Are key crops such as cassava and sorghum being neglected in favour of the “big three” (rice, wheat and maize)?
The CGIAR’s thematic area (formerly known as mega-programme) three, ‘Optimising productivity of global food security crops’, generated some engaging dialogue about whether the organisation is prioritising the right crops.
“Why are we ignoring sorghum, barley, millet and legumes?” APAARI’s Raj Paroda wanted to know. Lydia Sasu of the Farmers Organisation Network in Ghana agreed. “We don’t eat maize in my area!” she exclaimed, to nods of approval. “I would be very grateful if you could consider other crops.”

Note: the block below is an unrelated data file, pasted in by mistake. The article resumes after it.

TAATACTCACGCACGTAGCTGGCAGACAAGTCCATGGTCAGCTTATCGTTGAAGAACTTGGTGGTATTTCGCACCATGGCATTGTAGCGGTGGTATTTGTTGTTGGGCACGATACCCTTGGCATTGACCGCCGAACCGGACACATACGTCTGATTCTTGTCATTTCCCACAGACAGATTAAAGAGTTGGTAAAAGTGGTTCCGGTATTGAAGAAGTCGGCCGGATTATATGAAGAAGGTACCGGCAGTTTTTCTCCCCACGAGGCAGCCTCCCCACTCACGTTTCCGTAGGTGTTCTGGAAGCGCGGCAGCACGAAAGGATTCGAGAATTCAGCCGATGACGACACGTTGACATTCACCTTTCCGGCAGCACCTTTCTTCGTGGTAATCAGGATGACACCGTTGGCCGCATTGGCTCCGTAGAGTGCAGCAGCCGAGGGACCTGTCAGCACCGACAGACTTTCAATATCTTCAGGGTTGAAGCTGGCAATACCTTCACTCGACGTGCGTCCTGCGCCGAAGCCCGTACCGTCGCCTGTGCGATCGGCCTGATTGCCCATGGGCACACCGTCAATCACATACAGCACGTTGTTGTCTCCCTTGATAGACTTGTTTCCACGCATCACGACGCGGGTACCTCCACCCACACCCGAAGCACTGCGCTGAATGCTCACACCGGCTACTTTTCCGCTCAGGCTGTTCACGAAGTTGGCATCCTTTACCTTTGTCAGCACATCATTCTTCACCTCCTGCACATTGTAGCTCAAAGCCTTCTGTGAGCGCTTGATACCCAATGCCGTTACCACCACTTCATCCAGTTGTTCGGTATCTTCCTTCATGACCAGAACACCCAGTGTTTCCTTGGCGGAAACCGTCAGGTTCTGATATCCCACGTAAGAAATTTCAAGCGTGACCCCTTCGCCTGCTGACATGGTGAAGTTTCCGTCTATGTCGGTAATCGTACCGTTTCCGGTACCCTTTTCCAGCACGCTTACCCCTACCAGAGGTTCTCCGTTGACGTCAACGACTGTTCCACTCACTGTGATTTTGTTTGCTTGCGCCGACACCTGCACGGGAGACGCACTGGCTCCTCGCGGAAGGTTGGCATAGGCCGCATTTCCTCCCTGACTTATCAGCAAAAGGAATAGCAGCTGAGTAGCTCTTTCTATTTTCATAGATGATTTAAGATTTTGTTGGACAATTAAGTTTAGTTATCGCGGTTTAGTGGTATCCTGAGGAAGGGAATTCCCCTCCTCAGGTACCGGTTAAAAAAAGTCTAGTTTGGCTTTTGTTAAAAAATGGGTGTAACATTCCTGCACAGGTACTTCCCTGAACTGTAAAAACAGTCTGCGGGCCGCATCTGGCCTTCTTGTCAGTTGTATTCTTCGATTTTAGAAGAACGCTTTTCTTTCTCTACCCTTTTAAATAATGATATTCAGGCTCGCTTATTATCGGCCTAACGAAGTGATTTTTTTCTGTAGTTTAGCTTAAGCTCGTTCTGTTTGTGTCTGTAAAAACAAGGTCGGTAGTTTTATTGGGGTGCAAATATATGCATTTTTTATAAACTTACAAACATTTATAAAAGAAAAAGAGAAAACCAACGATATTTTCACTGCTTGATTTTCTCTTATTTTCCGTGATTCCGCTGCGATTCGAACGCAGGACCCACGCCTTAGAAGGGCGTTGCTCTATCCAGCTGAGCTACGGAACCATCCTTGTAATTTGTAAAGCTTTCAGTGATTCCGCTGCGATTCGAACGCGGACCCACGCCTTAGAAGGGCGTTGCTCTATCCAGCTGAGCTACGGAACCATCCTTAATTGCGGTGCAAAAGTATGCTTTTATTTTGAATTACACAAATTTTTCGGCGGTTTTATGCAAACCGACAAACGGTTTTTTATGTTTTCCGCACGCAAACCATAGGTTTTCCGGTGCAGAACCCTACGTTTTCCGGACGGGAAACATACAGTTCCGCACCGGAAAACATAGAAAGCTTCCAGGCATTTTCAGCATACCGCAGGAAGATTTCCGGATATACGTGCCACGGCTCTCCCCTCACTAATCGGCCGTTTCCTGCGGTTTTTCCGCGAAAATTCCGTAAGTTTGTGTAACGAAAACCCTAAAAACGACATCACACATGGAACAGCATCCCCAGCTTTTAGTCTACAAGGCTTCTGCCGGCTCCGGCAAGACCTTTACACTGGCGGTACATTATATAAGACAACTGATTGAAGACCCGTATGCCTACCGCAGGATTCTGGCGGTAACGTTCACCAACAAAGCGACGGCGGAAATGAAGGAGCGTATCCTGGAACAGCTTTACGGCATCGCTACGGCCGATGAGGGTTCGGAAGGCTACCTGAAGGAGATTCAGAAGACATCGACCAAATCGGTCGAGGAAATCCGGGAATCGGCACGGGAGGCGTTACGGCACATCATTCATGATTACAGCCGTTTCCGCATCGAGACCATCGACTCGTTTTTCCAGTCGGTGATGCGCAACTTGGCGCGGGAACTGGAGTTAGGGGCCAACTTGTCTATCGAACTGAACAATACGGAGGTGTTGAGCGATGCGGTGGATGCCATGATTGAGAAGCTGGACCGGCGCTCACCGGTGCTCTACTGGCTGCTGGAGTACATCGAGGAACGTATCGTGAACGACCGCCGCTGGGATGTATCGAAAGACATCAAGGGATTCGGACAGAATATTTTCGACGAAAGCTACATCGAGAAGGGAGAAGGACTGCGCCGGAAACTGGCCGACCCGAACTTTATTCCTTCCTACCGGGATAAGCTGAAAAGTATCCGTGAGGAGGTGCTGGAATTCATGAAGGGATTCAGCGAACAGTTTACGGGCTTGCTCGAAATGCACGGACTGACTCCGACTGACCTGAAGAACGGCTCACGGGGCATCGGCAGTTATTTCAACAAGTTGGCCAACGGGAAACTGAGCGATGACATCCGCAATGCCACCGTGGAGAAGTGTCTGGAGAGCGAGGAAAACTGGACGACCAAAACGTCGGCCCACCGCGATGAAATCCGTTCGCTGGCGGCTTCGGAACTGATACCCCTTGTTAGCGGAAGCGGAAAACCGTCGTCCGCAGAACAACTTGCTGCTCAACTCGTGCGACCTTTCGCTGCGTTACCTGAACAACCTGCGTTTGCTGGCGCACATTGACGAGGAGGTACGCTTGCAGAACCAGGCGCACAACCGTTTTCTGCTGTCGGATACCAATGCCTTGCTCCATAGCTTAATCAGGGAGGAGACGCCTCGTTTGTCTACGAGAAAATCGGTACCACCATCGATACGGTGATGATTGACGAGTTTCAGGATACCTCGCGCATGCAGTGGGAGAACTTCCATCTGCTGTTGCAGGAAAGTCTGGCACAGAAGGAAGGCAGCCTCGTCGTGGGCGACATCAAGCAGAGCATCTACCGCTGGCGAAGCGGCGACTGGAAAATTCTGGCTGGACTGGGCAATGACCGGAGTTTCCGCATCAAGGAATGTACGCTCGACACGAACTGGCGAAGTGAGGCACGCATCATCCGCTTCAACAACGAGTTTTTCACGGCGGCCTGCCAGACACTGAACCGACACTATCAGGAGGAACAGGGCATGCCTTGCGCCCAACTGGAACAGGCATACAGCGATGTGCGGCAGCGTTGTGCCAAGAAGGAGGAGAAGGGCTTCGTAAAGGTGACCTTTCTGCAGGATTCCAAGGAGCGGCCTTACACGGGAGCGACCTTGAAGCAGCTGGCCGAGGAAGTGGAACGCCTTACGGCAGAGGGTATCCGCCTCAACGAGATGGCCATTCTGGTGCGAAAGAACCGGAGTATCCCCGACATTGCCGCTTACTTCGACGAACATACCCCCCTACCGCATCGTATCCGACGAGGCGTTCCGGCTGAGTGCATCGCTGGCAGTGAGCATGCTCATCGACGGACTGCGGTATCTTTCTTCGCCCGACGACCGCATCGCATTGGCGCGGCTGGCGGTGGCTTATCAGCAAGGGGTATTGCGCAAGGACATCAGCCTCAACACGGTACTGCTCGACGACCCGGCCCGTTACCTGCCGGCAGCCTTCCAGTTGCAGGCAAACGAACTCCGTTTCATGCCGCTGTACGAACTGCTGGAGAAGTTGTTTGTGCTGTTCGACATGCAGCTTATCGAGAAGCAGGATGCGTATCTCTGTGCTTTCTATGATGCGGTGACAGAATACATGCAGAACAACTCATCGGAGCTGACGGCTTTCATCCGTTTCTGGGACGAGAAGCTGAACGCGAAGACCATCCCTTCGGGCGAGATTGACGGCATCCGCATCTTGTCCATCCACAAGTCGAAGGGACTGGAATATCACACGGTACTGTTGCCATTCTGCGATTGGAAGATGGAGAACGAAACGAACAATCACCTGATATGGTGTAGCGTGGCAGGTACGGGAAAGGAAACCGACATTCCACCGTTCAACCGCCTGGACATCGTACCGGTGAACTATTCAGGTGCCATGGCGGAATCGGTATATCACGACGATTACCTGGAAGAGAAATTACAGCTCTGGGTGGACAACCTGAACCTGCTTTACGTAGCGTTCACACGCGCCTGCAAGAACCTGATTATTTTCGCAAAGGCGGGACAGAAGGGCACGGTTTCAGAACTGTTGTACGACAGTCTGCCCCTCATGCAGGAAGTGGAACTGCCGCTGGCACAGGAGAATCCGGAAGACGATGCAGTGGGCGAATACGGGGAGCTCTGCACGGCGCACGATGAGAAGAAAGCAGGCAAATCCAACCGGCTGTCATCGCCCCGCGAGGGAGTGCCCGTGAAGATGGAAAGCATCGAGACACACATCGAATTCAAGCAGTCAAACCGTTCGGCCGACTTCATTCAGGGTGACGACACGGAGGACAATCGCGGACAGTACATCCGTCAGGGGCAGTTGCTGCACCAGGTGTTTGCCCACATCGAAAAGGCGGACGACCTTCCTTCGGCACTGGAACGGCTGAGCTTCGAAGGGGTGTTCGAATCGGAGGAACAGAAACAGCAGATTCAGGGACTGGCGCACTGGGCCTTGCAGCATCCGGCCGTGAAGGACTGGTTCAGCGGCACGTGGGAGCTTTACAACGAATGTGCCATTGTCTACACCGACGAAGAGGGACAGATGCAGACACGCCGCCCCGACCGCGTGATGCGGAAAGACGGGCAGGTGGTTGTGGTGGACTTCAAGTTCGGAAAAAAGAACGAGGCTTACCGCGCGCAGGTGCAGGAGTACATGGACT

Marianne Banziger – deputy director general, Research and Partnership, at the International Maize and Wheat Improvement Center, CIMMYT, – assured delegates that the CGIAR was not suggesting these were the only important crops, reminding them that this is just one area and that the crops being put forward would be addressed in other programmes. But she admitted: “It has not been covered adequately where [within the thematic areas] other crops will be taken care of”.
It was a long time before the issue was put to rest.
“If I don’t see cassava, if I don’t see plantain, it would be hard for me to support the CGIAR,” warned a delegate from the African Development Bank. And a delegate from Gabon said: “We need strong programmes for other crops in order to really address the food security of those people who depend on these crops.”
Feedback from all eight sessions will be presented tomorrow. I look forward to seeing whether the “ignored” crops have managed to find a home in the CGIAR’s reforms.